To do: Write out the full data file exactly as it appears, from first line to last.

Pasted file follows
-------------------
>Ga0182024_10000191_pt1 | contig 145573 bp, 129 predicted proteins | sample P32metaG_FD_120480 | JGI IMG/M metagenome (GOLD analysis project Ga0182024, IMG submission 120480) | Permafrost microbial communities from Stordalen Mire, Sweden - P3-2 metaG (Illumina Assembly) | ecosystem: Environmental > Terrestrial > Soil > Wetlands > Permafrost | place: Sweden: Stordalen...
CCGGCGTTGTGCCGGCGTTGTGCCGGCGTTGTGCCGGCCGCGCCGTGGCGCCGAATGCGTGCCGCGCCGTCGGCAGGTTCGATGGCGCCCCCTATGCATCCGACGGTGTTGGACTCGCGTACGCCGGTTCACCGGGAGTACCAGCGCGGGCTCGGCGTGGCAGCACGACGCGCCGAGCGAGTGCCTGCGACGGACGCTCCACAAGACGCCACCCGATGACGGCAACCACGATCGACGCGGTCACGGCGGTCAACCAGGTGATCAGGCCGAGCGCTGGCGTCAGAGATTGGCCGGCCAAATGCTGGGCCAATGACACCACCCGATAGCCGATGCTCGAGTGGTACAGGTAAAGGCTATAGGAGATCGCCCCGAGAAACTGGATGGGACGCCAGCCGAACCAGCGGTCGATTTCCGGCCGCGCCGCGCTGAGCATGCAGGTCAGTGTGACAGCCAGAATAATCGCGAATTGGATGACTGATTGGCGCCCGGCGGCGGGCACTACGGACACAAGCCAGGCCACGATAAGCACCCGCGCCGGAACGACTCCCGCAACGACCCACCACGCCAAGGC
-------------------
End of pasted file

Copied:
>Ga0182024_10000191_pt1 | contig 145573 bp, 129 predicted proteins | sample P32metaG_FD_120480 | JGI IMG/M metagenome (GOLD analysis project Ga0182024, IMG submission 120480) | Permafrost microbial communities from Stordalen Mire, Sweden - P3-2 metaG (Illumina Assembly) | ecosystem: Environmental > Terrestrial > Soil > Wetlands > Permafrost | place: Sweden: Stordalen...
CCGGCGTTGTGCCGGCGTTGTGCCGGCGTTGTGCCGGCCGCGCCGTGGCGCCGAATGCGTGCCGCGCCGTCGGCAGGTTCGATGGCGCCCCCTATGCATCCGACGGTGTTGGACTCGCGTACGCCGGTTCACCGGGAGTACCAGCGCGGGCTCGGCGTGGCAGCACGACGCGCCGAGCGAGTGCCTGCGACGGACGCTCCACAAGACGCCACCCGATGACGGCAACCACGATCGACGCGGTCACGGCGGTCAACCAGGTGATCAGGCCGAGCGCTGGCGTCAGAGATTGGCCGGCCAAATGCTGGGCCAATGACACCACCCGATAGCCGATGCTCGAGTGGTACAGGTAAAGGCTATAGGAGATCGCCCCGAGAAACTGGATGGGACGCCAGCCGAACCAGCGGTCGATTTCCGGCCGCGCCGCGCTGAGCATGCAGGTCAGTGTGACAGCCAGAATAATCGCGAATTGGATGACTGATTGGCGCCCGGCGGCGGGCACTACGGACACAAGCCAGGCCACGATAAGCACCCGCGCCGGAACGACTCCCGCAACGACCCACCACGCCAAGGC